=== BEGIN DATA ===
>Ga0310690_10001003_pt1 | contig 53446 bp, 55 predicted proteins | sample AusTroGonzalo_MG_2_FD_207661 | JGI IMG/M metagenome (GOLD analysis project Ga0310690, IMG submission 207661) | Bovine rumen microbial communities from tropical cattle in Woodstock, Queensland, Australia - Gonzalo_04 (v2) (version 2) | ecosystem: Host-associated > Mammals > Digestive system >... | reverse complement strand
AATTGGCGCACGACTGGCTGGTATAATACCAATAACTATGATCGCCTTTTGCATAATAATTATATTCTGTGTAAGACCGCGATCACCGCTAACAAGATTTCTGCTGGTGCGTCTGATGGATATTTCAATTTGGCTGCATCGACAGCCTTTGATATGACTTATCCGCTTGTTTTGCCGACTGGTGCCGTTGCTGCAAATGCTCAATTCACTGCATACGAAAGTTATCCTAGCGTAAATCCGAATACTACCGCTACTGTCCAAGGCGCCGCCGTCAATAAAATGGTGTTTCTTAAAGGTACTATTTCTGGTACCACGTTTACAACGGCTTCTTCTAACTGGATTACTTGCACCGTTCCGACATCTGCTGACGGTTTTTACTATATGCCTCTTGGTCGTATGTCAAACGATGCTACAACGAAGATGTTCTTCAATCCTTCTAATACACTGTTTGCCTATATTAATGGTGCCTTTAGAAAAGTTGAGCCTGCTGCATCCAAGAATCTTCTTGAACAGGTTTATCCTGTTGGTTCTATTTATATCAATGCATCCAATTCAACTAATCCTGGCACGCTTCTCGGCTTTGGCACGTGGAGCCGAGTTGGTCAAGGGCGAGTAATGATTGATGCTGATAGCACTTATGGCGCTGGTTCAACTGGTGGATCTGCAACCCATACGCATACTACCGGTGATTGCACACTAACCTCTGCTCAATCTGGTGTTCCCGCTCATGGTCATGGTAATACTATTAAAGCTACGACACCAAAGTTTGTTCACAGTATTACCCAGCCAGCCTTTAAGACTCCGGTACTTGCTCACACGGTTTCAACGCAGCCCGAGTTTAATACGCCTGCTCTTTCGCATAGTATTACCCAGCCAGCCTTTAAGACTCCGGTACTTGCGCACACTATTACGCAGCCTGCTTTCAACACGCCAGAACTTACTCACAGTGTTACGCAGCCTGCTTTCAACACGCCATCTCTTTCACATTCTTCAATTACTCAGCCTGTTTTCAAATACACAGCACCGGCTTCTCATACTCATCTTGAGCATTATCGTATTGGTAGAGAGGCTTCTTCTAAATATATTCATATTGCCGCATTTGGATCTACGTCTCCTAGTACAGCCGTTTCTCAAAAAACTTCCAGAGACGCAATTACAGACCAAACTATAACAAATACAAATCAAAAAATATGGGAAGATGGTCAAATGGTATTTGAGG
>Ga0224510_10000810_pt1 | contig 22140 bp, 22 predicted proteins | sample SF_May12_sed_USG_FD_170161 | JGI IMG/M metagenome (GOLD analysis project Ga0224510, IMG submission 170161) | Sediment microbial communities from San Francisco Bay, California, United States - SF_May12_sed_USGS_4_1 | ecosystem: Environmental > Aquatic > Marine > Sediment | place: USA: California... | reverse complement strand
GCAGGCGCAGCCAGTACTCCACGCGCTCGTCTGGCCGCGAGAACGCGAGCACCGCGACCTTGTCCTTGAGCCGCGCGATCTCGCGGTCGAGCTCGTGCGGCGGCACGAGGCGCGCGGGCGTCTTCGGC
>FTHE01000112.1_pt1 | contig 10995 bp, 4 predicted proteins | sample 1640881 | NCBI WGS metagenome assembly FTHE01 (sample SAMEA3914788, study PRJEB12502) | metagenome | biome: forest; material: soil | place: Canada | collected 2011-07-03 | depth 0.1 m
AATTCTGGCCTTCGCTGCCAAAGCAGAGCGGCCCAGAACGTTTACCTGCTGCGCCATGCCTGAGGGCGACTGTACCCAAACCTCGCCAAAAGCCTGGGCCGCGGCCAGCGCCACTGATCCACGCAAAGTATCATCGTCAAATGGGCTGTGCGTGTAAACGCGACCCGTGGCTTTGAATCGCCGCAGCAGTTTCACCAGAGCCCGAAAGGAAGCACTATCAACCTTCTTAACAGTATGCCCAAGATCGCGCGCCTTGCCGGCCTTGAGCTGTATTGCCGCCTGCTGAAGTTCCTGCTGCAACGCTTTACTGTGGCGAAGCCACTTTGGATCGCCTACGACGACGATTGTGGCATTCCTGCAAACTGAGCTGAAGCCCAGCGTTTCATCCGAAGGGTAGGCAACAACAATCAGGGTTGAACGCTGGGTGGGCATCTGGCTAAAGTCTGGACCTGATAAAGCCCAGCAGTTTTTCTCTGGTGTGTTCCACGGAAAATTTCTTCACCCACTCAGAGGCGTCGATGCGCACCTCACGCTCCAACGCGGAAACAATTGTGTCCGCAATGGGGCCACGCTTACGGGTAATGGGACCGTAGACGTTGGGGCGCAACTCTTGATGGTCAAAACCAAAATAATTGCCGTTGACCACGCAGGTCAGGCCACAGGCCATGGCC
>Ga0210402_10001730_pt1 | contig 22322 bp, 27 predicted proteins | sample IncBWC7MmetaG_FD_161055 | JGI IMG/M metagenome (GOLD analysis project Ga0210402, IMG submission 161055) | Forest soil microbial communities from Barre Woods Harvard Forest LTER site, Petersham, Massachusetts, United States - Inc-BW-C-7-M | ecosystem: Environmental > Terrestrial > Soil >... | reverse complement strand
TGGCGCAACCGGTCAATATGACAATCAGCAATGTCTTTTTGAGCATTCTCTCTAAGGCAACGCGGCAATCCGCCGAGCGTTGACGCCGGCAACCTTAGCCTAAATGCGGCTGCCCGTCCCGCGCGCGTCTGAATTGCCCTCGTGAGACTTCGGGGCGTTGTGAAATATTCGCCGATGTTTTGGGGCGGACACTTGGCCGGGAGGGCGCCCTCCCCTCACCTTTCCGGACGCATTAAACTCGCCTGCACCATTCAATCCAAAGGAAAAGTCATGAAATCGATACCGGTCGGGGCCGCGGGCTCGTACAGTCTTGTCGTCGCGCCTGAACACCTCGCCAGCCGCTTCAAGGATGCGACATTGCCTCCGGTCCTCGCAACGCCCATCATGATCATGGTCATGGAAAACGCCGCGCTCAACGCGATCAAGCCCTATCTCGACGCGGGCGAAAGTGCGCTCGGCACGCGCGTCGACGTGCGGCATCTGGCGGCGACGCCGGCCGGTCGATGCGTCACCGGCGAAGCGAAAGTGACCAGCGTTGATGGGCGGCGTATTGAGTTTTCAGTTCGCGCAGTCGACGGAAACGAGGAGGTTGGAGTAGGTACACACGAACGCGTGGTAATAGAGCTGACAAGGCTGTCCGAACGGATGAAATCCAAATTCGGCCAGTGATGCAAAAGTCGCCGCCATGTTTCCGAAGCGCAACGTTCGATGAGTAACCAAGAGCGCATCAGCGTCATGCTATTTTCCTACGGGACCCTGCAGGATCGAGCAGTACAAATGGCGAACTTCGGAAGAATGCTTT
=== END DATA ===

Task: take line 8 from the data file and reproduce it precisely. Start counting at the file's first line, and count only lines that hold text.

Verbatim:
TGGCGCAACCGGTCAATATGACAATCAGCAATGTCTTTTTGAGCATTCTCTCTAAGGCAACGCGGCAATCCGCCGAGCGTTGACGCCGGCAACCTTAGCCTAAATGCGGCTGCCCGTCCCGCGCGCGTCTGAATTGCCCTCGTGAGACTTCGGGGCGTTGTGAAATATTCGCCGATGTTTTGGGGCGGACACTTGGCCGGGAGGGCGCCCTCCCCTCACCTTTCCGGACGCATTAAACTCGCCTGCACCATTCAATCCAAAGGAAAAGTCATGAAATCGATACCGGTCGGGGCCGCGGGCTCGTACAGTCTTGTCGTCGCGCCTGAACACCTCGCCAGCCGCTTCAAGGATGCGACATTGCCTCCGGTCCTCGCAACGCCCATCATGATCATGGTCATGGAAAACGCCGCGCTCAACGCGATCAAGCCCTATCTCGACGCGGGCGAAAGTGCGCTCGGCACGCGCGTCGACGTGCGGCATCTGGCGGCGACGCCGGCCGGTCGATGCGTCACCGGCGAAGCGAAAGTGACCAGCGTTGATGGGCGGCGTATTGAGTTTTCAGTTCGCGCAGTCGACGGAAACGAGGAGGTTGGAGTAGGTACACACGAACGCGTGGTAATAGAGCTGACAAGGCTGTCCGAACGGATGAAATCCAAATTCGGCCAGTGATGCAAAAGTCGCCGCCATGTTTCCGAAGCGCAACGTTCGATGAGTAACCAAGAGCGCATCAGCGTCATGCTATTTTCCTACGGGACCCTGCAGGATCGAGCAGTACAAATGGCGAACTTCGGAAGAATGCTTT